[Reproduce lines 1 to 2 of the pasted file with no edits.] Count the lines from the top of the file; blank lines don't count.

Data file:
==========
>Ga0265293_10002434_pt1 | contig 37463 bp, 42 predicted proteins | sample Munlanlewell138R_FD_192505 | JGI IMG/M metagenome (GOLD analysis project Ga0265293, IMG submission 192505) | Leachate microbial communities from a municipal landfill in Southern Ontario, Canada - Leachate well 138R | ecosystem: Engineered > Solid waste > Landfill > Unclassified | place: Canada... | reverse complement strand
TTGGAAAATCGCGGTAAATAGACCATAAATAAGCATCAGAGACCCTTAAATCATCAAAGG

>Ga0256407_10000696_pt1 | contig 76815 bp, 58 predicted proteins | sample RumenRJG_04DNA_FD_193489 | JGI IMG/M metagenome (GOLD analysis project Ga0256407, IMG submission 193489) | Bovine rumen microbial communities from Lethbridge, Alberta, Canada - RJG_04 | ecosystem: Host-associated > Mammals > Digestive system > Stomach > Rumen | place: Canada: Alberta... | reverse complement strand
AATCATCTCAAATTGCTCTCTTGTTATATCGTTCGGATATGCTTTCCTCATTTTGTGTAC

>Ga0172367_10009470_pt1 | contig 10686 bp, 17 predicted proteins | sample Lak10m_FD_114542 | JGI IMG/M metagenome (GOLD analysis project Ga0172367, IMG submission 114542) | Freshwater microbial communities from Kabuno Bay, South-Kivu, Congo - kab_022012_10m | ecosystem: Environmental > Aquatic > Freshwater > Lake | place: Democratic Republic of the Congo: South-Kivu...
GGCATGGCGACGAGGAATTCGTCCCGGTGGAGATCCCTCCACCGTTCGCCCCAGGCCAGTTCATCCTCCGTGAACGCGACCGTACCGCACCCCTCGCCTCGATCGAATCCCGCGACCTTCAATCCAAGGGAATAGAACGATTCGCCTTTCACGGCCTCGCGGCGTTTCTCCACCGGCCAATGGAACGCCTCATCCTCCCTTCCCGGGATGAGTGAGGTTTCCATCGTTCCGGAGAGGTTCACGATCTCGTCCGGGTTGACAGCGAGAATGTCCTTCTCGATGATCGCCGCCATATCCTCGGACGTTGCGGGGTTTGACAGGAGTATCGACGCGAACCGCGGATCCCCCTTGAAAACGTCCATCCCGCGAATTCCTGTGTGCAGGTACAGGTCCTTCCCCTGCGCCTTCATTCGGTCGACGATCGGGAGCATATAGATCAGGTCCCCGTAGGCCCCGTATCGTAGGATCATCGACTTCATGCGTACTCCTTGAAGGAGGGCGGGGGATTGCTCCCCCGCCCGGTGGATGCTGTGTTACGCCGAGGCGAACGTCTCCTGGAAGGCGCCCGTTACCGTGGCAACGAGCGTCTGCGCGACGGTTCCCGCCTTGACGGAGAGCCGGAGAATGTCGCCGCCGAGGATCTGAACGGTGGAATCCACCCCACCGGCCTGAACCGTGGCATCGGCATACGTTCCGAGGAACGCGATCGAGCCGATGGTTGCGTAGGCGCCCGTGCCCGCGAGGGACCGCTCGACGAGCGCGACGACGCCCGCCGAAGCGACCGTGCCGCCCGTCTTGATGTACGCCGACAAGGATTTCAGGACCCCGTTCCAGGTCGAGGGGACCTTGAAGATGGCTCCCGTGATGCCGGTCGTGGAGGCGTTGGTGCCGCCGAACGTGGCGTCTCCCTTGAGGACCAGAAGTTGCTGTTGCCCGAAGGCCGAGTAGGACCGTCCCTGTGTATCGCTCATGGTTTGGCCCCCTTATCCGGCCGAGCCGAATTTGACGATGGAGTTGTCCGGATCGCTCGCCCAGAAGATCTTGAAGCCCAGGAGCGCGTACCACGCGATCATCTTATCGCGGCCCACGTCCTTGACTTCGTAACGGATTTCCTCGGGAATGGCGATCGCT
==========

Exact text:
>Ga0265293_10002434_pt1 | contig 37463 bp, 42 predicted proteins | sample Munlanlewell138R_FD_192505 | JGI IMG/M metagenome (GOLD analysis project Ga0265293, IMG submission 192505) | Leachate microbial communities from a municipal landfill in Southern Ontario, Canada - Leachate well 138R | ecosystem: Engineered > Solid waste > Landfill > Unclassified | place: Canada... | reverse complement strand
TTGGAAAATCGCGGTAAATAGACCATAAATAAGCATCAGAGACCCTTAAATCATCAAAGG